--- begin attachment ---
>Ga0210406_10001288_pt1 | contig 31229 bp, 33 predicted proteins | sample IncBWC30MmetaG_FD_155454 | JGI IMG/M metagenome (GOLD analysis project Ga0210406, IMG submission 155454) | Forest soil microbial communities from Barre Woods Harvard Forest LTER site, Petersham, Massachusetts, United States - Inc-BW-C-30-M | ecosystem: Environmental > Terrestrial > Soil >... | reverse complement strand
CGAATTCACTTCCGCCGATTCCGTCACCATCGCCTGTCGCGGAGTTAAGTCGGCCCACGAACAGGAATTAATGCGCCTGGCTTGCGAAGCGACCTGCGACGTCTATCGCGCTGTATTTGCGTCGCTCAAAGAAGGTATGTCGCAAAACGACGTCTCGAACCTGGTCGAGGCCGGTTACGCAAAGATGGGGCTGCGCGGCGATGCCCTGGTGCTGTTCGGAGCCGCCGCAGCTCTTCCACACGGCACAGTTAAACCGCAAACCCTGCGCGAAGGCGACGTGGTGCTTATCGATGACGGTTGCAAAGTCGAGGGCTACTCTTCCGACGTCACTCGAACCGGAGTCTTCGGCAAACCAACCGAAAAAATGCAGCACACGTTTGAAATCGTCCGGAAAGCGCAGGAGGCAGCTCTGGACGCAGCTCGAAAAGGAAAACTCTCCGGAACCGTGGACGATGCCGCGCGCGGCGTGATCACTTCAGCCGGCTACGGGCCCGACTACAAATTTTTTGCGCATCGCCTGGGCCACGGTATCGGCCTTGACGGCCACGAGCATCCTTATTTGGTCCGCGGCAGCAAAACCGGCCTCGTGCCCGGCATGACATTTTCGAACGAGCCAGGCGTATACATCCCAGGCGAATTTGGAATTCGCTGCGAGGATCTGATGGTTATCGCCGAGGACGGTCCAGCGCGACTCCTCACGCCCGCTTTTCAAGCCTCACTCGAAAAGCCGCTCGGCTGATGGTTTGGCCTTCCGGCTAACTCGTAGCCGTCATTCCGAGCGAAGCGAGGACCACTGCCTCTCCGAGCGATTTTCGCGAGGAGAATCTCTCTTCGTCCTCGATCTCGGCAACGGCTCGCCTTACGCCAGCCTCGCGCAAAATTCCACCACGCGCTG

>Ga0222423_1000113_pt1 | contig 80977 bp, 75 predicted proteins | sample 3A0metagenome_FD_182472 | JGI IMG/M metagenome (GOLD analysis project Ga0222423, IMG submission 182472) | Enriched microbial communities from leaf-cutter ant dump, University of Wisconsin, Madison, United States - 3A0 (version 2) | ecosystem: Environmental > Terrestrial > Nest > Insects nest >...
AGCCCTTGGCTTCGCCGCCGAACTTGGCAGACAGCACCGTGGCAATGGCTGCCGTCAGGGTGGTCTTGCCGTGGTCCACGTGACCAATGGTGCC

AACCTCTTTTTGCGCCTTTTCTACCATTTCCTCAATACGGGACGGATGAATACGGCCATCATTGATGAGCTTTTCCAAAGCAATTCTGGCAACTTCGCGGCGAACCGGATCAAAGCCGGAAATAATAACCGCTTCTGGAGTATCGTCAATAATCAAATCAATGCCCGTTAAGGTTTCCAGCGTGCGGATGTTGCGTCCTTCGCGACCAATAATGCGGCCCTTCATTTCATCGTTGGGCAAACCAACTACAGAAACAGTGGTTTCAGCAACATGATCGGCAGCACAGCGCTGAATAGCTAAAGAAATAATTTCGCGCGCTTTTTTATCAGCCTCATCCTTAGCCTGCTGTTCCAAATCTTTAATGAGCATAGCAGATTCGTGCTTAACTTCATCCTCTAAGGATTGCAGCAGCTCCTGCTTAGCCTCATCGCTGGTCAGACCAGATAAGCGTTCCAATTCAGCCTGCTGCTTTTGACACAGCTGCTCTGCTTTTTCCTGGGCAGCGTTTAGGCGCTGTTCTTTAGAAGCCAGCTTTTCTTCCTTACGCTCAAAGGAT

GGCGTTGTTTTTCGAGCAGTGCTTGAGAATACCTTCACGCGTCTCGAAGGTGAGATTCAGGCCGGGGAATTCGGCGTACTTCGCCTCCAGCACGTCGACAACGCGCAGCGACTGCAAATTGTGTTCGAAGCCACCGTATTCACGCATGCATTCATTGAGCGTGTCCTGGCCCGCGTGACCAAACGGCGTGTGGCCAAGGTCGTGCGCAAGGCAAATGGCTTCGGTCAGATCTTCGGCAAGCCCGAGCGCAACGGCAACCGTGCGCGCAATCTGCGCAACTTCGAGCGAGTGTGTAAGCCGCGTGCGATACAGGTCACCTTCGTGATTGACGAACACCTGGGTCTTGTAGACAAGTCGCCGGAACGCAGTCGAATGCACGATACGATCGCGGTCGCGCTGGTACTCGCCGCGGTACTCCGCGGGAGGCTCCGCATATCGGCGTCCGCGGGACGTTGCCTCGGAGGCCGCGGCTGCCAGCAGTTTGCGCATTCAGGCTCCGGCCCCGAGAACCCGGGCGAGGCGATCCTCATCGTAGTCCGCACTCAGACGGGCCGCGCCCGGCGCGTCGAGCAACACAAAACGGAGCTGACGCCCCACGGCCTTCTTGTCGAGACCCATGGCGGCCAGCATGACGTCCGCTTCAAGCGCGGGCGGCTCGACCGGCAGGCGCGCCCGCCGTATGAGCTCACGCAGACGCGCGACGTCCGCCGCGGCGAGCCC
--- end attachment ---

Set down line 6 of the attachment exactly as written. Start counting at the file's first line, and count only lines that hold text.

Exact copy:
GGCGTTGTTTTTCGAGCAGTGCTTGAGAATACCTTCACGCGTCTCGAAGGTGAGATTCAGGCCGGGGAATTCGGCGTACTTCGCCTCCAGCACGTCGACAACGCGCAGCGACTGCAAATTGTGTTCGAAGCCACCGTATTCACGCATGCATTCATTGAGCGTGTCCTGGCCCGCGTGACCAAACGGCGTGTGGCCAAGGTCGTGCGCAAGGCAAATGGCTTCGGTCAGATCTTCGGCAAGCCCGAGCGCAACGGCAACCGTGCGCGCAATCTGCGCAACTTCGAGCGAGTGTGTAAGCCGCGTGCGATACAGGTCACCTTCGTGATTGACGAACACCTGGGTCTTGTAGACAAGTCGCCGGAACGCAGTCGAATGCACGATACGATCGCGGTCGCGCTGGTACTCGCCGCGGTACTCCGCGGGAGGCTCCGCATATCGGCGTCCGCGGGACGTTGCCTCGGAGGCCGCGGCTGCCAGCAGTTTGCGCATTCAGGCTCCGGCCCCGAGAACCCGGGCGAGGCGATCCTCATCGTAGTCCGCACTCAGACGGGCCGCGCCCGGCGCGTCGAGCAACACAAAACGGAGCTGACGCCCCACGGCCTTCTTGTCGAGACCCATGGCGGCCAGCATGACGTCCGCTTCAAGCGCGGGCGGCTCGACCGGCAGGCGCGCCCGCCGTATGAGCTCACGCAGACGCGCGACGTCCGCCGCGGCGAGCCC